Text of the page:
Moreover, there could be a huge backlog of cases pending at the DOJ, and some 'prioritization' could take effect, relegating such cases to the bottom of an ever-expanding attorney's inbox. Prevailing political winds (Repubs or Dems) could shape DOJ's disability enforcement actions accordingly. Or, it could take years before the DOJ finally comes around in resolving the issue.

    I don't work for the DOJ and have never worked there in the past. All I know is that a Deaf/HH person has several options in redressing discrimination occurring at medical settings, and filing a complaint with the DOJ is just one such avenue.

    Another avenue is to hire an attorney, or do it yourself. (I don't know if the Federal Courts will allow pro se ADA filings, but let's assume they do...) In this case, a Deaf/HH person receives the immediate attention of a professional that will work towards remedying the discrimination incurred in a medical setting, using the ADA, 504, state law, and/or a combination of such laws.

    There are other avenues in how a Deaf/HH person could resolve his/her grievances on the state level, but I don't know too much about them.

    The issue, I feel, is that utilizing an attorney is the quickest and effective way in resolving discriminatory actions in medical settings involving Deaf/HH people. I fear, we may be losing access to this important service as a whole. (Apart from paying an attorney out of your pocket.)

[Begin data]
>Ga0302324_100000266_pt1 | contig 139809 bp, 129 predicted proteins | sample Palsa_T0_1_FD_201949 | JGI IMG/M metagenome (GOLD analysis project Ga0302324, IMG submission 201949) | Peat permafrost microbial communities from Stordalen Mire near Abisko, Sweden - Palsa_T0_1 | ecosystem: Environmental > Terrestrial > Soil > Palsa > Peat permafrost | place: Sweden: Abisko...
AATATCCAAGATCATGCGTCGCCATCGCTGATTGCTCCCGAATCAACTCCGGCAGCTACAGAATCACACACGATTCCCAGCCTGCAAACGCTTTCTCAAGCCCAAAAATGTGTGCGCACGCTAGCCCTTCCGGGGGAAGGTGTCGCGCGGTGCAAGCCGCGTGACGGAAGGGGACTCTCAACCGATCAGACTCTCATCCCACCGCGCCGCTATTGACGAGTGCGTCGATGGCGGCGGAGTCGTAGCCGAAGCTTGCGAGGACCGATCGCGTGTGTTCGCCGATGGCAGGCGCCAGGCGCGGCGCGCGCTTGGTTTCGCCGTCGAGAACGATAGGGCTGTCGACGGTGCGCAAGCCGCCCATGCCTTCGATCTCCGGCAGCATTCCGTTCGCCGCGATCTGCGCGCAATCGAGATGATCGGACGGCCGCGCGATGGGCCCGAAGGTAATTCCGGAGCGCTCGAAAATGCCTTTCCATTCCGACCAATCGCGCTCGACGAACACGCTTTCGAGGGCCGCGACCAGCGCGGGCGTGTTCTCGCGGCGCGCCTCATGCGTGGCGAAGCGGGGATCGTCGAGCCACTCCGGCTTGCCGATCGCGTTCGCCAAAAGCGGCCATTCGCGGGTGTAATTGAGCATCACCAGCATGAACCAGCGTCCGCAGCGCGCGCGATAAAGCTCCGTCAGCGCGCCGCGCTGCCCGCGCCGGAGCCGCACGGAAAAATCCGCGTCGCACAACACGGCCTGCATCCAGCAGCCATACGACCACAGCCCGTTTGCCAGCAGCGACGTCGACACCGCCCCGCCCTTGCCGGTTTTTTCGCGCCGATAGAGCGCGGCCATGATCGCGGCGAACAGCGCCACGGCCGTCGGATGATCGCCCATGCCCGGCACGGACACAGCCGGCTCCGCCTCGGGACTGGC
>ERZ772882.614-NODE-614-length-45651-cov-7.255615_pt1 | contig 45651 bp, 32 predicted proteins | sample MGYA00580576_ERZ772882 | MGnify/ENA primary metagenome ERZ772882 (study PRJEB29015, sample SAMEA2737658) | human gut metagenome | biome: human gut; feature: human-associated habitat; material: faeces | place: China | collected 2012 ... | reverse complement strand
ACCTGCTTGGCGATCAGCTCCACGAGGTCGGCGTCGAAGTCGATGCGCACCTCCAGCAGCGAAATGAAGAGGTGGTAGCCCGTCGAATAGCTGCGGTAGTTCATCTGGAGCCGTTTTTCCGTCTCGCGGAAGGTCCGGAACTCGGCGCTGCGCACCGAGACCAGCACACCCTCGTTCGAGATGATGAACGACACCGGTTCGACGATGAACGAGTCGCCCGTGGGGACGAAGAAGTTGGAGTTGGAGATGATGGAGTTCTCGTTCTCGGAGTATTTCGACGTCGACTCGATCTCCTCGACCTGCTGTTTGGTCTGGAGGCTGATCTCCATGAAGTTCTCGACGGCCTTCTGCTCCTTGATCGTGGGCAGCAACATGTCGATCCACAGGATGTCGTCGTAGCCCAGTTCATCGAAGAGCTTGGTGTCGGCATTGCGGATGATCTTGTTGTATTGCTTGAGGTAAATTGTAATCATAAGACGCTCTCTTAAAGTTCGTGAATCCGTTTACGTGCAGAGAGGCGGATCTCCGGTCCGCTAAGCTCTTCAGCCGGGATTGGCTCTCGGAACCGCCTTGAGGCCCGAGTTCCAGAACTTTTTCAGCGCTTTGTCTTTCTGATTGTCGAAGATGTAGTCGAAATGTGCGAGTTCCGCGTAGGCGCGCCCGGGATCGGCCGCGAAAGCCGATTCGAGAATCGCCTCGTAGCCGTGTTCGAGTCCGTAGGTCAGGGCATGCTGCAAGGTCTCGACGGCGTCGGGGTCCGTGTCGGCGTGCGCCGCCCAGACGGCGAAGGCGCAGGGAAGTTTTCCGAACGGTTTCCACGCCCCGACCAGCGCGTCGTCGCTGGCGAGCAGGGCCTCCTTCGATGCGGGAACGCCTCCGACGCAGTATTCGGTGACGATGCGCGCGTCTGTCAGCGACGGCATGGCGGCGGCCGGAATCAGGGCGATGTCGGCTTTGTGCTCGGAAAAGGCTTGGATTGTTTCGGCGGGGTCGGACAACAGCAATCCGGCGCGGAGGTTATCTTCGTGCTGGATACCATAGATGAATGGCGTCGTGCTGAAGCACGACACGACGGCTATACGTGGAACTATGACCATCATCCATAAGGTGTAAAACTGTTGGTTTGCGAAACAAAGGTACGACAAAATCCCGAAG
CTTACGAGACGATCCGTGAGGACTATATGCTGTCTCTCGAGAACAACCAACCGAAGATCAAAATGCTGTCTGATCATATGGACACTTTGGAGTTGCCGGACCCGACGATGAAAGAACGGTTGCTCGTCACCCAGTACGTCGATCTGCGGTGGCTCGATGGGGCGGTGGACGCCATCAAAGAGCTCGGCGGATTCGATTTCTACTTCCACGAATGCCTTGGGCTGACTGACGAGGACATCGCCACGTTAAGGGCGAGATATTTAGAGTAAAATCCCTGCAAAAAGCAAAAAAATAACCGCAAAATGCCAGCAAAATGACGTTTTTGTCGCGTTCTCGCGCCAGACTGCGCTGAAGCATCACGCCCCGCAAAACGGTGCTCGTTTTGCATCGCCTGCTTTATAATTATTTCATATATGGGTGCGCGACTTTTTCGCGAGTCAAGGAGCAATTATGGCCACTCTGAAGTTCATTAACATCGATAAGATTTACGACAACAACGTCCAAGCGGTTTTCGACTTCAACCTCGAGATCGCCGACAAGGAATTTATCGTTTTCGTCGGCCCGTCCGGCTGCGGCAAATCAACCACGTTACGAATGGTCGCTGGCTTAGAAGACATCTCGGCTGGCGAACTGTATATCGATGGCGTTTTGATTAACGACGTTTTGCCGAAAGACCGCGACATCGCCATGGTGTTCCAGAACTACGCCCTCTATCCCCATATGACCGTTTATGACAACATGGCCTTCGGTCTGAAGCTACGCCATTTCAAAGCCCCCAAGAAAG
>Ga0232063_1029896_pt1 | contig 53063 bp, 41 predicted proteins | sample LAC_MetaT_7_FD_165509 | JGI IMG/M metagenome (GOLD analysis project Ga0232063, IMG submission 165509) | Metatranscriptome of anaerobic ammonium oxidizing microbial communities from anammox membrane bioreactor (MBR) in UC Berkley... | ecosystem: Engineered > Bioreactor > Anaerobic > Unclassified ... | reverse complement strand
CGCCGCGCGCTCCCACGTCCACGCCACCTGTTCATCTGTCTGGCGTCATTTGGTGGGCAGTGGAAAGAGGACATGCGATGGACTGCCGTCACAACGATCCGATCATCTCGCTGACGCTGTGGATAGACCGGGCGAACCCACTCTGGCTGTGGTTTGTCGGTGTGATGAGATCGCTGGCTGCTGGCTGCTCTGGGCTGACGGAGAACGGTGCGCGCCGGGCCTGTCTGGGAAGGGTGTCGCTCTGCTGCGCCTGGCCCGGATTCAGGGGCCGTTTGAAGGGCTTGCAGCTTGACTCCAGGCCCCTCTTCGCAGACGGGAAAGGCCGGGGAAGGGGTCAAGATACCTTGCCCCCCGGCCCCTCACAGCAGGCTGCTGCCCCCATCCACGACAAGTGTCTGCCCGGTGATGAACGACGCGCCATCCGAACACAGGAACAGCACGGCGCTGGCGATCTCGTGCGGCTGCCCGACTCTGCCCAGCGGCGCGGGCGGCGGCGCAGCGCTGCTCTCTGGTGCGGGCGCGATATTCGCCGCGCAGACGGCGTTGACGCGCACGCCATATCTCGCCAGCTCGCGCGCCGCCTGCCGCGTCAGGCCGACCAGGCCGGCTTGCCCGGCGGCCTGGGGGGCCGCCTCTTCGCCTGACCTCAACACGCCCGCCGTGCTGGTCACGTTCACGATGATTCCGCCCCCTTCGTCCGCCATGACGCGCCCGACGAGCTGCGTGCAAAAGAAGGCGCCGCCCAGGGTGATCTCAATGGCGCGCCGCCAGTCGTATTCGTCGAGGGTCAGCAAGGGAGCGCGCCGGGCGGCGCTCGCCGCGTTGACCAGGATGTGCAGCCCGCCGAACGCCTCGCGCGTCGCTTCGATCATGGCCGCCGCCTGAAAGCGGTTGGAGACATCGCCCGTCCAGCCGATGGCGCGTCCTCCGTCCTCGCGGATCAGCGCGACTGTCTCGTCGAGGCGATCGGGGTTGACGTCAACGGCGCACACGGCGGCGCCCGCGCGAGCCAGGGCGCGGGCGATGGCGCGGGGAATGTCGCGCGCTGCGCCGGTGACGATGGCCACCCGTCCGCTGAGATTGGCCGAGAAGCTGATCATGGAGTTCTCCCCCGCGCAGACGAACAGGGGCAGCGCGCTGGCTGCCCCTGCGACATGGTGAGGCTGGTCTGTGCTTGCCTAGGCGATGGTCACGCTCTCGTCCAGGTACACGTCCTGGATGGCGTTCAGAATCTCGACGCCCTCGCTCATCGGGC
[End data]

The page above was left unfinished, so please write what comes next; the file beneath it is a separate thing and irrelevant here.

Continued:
13. I found something interesting links from David Samuelsen who posted the links on other blogger's website.
    Thank you , David
    Palmetto Hospital have reputation with several lawsuits. Two example below

    Lifemark Hospitals of Florida, Inc is the owner

  14. What do you mean DOJ has no guarantees? This isn't true. DOJ has a long standing positive record in getting the hospitals to follow ADA with interpreters and VRI. Unlike FL which has weak civil rights, ADA is stronger and with DOJ, pretty solid regarding the rights of Deaf patients and their families.

    If the patient isn't interested in getting money, then she is better off using ADA. This state case is solely for the benefit of the lawyer, not for the deaf patient. I would recommend that she contact DOJ. This is terrible : /


  15. Anonymous (MishkaZena)-

    Smile. Yes, I'll grant that the DOJ has a good track record regarding ADA enforcement for interpreters in medical settings.

    Admittedly, my 'distaste' in filing a complaint with the DOJ stems from my own experience. On behalf of a Deaf/HH consumer, I filed a complaint with DOJ in 1996. I never heard back from DOJ, but I assume the gears of justice grind slowly in the public institutions out there... Granted, from what I recall, the complaint didn't involve a medical setting.

    Fast forward to last summer, and I chatted with Marc. (I think he still works part-time at the NAD Law Center.) He told me that the DOJ finally 'resolved' the complaint ten years later! I was surprised.

    Next, this is a medical setting. The Deaf/HH patient needs an interpreter. He/she can't wait that long for a DOJ lawyer to resolve the interpreter situation. Private lawyer action usually can do the job quickly and effectively.

    Just curious; does anyone know the 'turnaround' time for DOJ in responding to interpreter inquiries in medical settings? If it's quick and forceful, then obviously it would be a preferable avenue to use rather than a private lawyer.

    Lastly, it shouldn't have happened in the first place. The hospital should have provided an interpreter. They have had 20 years worth of ADA knowledge to know otherwise.


Keep it civil.